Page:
Ons Leiden

Dora van Haaster

“It’s a working-class neighbourhood,” says Dora as she sits on the bench in front of her house. Sometimes she’ll have her morning coffee out here. She appreciates the working-class character of Leiden-Noord, although it can have its difficulties. The neighbourhood can be messy and the streets are often littered with rubbish. But she rolls up her sleeves and cleans it herself. Knowing her neighbours makes her happy.

‘‘At Christmas I will put a note through everyone’s letter box.’’

“I certainly don’t just drop in on anyone for coffee, but at Christmas I will put a note through everyone’s letter box. And I’ll often receive a card back. If new people come to live on the street, I’ll send them a note too.”

She moved into her current house in 1985. She likes it there. There is an old primary school opposite her house, but the building is no longer in use as such. She’s been inside a few times. She recalls it being very nice. The walls of the main hall are covered in yellow-ochre-and-black tiles and beautiful tiled tableaus. The stained-glass windows above the front door create a lovely atmosphere and colour. According to the local council, which registered the building on their list of monuments a few years ago, the school is a lovely example of architecture from the 1920’s and 30’s. Only now, the building seems a little forlorn. It is occupied by people living there antikraak (a form of legal squatting). Meanwhile, the building has been sold and will be renovated.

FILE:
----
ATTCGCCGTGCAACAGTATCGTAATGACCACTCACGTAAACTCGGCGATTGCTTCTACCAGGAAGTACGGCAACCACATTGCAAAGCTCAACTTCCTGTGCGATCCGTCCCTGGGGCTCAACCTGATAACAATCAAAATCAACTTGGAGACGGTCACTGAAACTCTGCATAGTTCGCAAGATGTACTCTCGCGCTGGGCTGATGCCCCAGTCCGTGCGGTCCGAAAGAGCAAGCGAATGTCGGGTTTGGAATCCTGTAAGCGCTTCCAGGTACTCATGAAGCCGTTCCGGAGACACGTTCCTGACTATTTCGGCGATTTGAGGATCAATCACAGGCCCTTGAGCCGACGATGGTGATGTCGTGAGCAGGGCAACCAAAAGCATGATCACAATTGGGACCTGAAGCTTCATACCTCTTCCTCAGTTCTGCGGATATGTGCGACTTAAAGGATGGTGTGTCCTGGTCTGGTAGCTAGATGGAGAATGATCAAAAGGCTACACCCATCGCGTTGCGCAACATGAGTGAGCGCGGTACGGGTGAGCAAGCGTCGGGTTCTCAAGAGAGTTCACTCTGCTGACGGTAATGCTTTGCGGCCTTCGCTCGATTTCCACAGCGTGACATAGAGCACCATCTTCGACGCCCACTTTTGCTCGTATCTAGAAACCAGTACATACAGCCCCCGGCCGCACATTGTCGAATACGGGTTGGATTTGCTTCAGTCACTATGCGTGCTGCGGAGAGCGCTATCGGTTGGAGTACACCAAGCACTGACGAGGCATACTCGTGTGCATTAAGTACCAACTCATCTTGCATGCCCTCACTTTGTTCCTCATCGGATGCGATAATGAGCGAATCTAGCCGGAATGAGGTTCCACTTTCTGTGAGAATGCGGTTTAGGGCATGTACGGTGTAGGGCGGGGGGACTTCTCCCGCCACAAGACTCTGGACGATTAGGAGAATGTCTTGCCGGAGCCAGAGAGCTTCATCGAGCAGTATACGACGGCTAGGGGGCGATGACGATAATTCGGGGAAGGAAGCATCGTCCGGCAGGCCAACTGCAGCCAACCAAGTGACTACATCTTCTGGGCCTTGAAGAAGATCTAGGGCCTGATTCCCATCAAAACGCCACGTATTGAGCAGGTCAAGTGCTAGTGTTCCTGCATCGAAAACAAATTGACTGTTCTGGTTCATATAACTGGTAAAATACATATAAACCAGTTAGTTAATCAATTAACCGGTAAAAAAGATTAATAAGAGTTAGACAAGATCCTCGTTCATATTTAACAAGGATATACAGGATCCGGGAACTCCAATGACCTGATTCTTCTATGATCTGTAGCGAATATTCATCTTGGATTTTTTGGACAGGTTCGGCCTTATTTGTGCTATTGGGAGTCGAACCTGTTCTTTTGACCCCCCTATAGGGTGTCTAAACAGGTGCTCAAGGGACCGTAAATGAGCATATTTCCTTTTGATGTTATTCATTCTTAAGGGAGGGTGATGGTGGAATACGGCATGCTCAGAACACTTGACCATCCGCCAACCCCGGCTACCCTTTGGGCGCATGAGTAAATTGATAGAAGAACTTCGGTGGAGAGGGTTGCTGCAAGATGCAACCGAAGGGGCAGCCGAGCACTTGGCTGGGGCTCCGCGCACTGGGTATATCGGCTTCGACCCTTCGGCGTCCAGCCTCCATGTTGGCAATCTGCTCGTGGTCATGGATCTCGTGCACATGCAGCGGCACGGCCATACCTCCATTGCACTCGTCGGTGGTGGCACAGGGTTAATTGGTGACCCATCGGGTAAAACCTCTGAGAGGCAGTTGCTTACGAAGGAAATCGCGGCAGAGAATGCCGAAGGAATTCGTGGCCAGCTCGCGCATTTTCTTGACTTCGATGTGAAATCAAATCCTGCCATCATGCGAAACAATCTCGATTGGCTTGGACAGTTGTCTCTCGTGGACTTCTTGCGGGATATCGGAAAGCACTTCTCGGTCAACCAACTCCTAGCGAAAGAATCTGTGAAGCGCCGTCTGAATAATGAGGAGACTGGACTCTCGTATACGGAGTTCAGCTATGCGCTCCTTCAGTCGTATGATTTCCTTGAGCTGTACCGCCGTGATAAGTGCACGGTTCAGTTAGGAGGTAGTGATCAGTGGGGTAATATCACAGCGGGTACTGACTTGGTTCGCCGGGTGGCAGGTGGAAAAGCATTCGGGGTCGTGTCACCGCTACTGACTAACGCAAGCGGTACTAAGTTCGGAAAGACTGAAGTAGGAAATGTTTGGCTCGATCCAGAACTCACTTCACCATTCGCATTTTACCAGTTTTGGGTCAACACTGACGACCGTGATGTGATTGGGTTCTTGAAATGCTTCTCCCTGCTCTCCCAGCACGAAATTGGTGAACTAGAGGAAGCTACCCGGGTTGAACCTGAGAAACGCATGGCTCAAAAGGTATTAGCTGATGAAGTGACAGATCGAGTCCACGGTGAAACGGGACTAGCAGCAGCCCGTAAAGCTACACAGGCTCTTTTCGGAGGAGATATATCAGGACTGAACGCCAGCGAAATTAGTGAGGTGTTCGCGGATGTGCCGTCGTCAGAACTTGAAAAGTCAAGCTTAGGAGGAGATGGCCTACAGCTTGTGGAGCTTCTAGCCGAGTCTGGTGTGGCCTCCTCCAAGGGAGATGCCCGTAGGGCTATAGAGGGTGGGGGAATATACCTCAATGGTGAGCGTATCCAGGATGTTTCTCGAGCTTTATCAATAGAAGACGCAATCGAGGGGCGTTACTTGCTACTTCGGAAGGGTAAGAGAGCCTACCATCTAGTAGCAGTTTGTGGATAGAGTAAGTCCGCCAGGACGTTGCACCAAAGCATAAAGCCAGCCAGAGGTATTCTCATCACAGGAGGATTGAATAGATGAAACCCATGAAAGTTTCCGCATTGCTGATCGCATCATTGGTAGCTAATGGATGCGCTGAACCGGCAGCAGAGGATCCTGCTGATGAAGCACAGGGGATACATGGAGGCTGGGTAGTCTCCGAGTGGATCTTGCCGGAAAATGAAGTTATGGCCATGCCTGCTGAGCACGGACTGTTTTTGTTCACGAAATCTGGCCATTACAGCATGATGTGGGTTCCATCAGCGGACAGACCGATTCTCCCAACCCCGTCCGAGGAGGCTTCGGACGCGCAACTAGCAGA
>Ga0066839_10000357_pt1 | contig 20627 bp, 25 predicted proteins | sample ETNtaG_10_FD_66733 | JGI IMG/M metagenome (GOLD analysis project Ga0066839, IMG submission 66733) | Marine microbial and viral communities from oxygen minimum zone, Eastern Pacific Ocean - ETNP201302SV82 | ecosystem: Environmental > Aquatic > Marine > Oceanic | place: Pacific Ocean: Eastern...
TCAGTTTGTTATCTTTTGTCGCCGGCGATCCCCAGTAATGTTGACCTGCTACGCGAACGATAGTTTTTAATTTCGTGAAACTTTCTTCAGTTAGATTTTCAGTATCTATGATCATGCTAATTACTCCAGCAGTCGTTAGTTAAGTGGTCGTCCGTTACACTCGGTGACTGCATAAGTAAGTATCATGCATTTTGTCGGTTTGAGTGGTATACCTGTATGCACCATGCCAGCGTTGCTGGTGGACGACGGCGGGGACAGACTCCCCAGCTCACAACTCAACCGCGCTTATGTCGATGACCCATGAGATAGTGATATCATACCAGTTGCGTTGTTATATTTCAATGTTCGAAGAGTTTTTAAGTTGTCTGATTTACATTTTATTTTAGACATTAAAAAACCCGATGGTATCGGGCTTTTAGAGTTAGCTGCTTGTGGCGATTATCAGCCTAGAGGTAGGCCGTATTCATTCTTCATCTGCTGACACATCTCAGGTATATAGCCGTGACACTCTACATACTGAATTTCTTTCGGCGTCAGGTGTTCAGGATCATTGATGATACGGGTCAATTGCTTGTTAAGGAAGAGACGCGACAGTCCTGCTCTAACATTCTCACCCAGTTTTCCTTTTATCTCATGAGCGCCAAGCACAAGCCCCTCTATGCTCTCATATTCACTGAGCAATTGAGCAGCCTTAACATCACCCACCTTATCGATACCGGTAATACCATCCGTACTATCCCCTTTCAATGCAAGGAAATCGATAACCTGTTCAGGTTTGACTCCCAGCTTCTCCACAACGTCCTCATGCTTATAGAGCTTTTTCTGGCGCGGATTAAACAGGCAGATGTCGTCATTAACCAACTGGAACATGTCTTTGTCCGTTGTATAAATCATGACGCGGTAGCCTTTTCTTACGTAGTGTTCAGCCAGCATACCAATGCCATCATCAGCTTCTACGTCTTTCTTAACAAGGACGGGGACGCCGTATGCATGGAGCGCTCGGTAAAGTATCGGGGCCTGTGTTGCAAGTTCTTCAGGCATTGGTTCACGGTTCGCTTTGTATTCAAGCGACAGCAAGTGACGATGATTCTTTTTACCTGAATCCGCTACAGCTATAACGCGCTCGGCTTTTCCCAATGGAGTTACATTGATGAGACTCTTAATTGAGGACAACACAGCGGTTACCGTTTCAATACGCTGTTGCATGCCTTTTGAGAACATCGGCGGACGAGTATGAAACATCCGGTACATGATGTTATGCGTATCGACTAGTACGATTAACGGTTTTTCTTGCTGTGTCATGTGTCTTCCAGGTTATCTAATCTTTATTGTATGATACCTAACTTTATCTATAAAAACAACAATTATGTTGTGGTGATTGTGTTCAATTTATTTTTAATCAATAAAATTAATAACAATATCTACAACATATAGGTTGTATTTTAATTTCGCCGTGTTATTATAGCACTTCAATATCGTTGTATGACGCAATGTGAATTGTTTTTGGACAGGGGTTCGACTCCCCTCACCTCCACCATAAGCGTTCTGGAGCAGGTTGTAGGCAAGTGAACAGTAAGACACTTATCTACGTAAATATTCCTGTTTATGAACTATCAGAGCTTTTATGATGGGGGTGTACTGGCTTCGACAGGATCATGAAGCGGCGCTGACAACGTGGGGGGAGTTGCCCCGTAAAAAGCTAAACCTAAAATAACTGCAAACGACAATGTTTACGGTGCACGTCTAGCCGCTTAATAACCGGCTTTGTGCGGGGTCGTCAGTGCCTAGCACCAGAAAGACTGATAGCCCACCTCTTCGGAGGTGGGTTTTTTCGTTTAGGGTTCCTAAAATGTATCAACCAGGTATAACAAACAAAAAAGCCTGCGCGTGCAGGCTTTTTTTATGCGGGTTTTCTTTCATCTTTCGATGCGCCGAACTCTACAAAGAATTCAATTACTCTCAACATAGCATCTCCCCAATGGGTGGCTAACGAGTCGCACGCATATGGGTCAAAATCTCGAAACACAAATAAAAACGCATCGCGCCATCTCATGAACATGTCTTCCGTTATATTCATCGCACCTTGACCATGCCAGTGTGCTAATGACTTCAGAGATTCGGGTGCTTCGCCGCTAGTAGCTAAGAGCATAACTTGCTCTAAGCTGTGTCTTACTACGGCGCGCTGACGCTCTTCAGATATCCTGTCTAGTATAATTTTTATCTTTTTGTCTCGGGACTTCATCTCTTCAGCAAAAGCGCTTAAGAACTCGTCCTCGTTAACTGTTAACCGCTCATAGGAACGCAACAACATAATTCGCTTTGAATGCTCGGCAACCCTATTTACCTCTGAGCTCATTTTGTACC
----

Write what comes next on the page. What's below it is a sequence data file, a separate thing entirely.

“I was hoping for new apartments, but it will probably be turned into a health centre. It’s a shame because new homes bring more liveliness to the neighbourhood. I might even have moved over there myself,” says Dora.

What is the one thing she would like to discover in Leiden-Noord? “I’d like to take a look over at t’Spoortje cafe, I’ve never been there,” she says. She once went on a city walk through Leiden-Noord with a group of friends. They walked from the Tuin van Noord to the Merenwijk and along the Zijl. “We had a drink at Café Decima and ate chips at Hendo.”

Which other interesting locations would she add to her city walk? “The second-hand shop down the road is such fun. It’s run by two rather striking sisters. Whenever you go there they’ll ask if you want a coffee. I think they brew it all day long, it certainly smells that way. It’s not the best, but I always oblige. It’s a nice place to sit down. There’s this other place where they sell second-hand washing machines and dryers. The Turkish owner always calls me mrs. neighbour, so I call him mr. neighbour. We don’t live next door to each, but we still call each other that.”

“We had a drink at Café Decima and ate chips at Hendo.”


We Are Leiden wordt
ondersteund door:
Gemeente Leiden

Volg ons op social media:


We Are Leiden gebruikt verhalen die leven in de stad en haar wijken en geeft deze een podium. Het motto ‘mensen verbinden, verhalen maken’ staat bij ons centraal en zal dan ook altijd in onze projecten terug te vinden zijn.